Greg Corcoran is today’s guest on The Comedy Cast. We speak about his new film The Flight to Memmingem; A darkly comic relationship drama, The Flight to Memmingen tells of the rise and tragic demise of standup comedian Dave Murphy. He just wants some peace to write his famine sitcom, but at what price?
On The Comedy Cast today we welcome Irish filmmaker Greg Corcoran to speak about his new dark comedy, The Flight to Memmingem. We also speak about the vibrant comedy scene in Dublin, why films tend to come together during the shoot and why us Irish are able to laugh at the bleakness of reality.
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We kick off the interview and we speak about the ‘troublesome’ title and why he went with Memmingem as the flight’s destination, this leads us into a discussion on why us Irish are able to laugh at bleakness. It’s something we share with the Scots, the Icelanders and the Swedes and Norwegians share it too, so what is it about these five cultures that we’re able to make fun of what others would despair over? Maybe it’s alcohol related, maybe because we’ve all been colonised at some point or maybe we just have to find the humour otherwise sure we’d go a bit mad thinking about it so much.
We touch on the topic then of confidence amongst ourselves as the difference between people of my generation (born in the 70s and 80s) and the people born around the year 2000 and the unbound confidence that the younger people seem to have, whereas we were afraid of our own shadows. As Greg says in the price, hopefully we’re seeing ourselves coming out of our shells and learning to express ourselves better.
We return to the film then and speak for a moment about the two comedians it stars. Both have appeared on the show in the past; Martin Angolo and Ger Staunton. Ger is the main star of the film, playing stand-up comedian Dave Murphy while Martin plays the part of a comedy club MC. So we speak about how they both became involved and why they were both perfect for the roles they played. Look, yous all know by now how much I love both Ger’s and Martin’s comedy (and their podcast: here and to see both of them getting roles in a film like this is so great for both of the comedians and for Irish comedy in general.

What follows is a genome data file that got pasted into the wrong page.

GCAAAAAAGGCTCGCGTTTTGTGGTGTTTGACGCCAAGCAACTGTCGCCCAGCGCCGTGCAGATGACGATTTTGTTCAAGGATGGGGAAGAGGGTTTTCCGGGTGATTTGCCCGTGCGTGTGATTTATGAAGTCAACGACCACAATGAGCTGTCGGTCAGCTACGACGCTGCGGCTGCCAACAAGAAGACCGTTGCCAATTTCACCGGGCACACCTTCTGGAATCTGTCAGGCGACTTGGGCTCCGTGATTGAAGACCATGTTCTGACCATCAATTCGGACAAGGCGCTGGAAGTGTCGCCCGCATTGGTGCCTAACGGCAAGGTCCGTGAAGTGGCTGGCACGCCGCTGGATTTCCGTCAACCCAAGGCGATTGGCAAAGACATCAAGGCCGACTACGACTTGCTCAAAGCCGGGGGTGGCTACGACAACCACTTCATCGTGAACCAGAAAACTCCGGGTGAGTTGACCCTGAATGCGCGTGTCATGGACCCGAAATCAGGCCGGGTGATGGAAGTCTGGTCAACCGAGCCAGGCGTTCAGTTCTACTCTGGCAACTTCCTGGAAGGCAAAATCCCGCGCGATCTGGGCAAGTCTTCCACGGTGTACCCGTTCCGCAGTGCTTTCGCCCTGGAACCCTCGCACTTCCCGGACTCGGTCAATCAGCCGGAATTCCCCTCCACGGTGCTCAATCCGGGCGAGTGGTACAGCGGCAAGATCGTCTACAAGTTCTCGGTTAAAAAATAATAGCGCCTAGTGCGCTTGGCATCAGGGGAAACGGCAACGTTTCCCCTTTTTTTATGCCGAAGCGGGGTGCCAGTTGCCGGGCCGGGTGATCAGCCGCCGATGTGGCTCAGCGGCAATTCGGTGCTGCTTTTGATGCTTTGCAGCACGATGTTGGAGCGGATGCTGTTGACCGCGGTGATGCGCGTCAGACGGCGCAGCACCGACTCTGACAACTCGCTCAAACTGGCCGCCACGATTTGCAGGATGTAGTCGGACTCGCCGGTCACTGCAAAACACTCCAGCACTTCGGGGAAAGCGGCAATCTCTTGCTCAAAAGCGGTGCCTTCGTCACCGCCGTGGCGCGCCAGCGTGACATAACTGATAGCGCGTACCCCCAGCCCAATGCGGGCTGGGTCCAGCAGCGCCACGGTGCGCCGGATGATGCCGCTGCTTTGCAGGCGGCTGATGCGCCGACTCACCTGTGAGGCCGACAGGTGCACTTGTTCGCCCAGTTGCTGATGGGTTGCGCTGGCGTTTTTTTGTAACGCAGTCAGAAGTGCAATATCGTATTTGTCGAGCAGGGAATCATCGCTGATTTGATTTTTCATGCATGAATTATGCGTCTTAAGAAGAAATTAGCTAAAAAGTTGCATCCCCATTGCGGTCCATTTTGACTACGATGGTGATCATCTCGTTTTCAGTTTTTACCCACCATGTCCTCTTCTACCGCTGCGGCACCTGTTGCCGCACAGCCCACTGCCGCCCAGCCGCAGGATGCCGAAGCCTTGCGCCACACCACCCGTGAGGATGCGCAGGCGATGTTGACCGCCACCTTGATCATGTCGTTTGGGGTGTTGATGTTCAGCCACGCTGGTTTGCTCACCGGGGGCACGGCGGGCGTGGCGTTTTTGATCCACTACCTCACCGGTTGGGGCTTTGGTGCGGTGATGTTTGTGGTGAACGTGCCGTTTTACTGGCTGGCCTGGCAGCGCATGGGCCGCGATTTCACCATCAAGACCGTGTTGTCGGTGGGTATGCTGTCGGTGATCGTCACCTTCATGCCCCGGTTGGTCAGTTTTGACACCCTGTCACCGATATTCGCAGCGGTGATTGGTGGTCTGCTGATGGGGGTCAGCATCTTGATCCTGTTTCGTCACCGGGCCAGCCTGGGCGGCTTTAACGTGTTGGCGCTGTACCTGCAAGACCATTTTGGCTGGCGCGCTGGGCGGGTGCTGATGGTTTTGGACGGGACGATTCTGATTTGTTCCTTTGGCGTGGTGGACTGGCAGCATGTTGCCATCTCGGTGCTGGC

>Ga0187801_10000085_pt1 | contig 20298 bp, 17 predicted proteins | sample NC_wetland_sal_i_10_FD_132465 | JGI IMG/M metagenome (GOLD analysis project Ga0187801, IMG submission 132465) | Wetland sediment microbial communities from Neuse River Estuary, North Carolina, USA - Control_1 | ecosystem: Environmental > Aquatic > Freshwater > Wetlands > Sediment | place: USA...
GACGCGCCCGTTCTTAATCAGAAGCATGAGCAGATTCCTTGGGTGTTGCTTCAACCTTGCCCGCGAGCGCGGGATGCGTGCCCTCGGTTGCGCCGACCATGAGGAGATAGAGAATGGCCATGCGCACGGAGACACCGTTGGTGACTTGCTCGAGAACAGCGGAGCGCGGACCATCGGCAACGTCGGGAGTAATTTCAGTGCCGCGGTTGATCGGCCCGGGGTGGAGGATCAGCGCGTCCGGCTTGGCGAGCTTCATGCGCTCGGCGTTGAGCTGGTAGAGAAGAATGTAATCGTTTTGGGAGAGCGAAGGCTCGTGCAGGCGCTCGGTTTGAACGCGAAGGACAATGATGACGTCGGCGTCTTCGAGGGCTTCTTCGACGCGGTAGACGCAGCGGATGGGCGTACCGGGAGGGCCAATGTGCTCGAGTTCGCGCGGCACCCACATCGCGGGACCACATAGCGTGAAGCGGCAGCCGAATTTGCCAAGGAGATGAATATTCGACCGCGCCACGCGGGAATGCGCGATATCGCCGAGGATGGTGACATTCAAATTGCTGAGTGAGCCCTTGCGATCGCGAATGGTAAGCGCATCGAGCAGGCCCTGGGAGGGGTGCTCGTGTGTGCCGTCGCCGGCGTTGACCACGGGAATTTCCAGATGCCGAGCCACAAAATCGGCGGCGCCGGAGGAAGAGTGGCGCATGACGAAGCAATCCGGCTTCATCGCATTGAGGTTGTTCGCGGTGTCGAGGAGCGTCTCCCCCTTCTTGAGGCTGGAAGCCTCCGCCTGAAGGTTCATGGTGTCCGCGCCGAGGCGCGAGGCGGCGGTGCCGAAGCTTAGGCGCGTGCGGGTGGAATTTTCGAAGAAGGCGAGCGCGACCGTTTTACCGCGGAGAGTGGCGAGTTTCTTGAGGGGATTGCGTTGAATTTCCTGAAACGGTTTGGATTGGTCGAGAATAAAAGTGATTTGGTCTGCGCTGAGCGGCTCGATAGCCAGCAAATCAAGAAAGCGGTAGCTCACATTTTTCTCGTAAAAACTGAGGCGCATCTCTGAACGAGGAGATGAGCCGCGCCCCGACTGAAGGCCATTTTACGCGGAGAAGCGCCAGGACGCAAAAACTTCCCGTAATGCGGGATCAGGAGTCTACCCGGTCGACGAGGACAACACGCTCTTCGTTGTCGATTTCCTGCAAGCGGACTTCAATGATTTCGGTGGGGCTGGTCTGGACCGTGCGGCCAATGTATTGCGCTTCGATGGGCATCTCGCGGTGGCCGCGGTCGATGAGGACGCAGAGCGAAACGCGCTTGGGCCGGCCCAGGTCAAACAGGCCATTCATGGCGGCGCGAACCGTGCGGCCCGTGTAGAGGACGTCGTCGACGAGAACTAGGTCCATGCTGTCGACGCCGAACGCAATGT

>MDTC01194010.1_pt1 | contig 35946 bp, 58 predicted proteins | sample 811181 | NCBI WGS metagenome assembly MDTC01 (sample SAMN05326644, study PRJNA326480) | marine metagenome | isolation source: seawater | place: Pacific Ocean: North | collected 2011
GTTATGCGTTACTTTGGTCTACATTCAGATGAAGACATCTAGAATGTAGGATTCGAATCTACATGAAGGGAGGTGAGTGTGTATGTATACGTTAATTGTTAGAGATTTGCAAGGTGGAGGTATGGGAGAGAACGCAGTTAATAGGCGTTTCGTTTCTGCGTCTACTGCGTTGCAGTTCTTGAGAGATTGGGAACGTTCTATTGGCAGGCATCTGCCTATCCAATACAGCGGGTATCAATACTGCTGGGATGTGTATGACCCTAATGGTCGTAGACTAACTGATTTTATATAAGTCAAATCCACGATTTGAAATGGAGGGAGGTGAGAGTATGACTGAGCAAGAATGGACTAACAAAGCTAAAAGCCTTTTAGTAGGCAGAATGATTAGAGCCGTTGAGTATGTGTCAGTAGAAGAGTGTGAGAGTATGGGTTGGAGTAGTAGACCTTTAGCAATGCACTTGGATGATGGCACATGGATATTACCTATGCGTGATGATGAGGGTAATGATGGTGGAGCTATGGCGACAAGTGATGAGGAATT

We speak a bit about how the comedy scenes were filmed too, in particular we speak about whether the comedians ad-libbed their comedy bits and about how the guys had to hit certain points for the story in their sets. The crowd in the scenes weren’t aware of what they were going to see which obviously adds authenticity to the scenes as well.
We speak about the Irish comedy scene then for a bit and y’know, I don’t like repeating questions too often on the podcast but like myself Greg is an outsider looking in and while it’s probably better to get the opinion of people on the inside it’s also worthwhile to get the opinion of people like Greg who are fans of the scene and who can make good use of the scene too with him being a filmmaker.
We speak a little too about why Irish comedy, while being very vibrant in a live sense, isn’t getting the same love on the small screen in Ireland.
Finally then we speak about his hopes and goals for The Flight to Memmingem and what the future holds for Greg as a film director and producer.
Greg Corcoran’s Website: here
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Greg Corcoran’s Twitter: here
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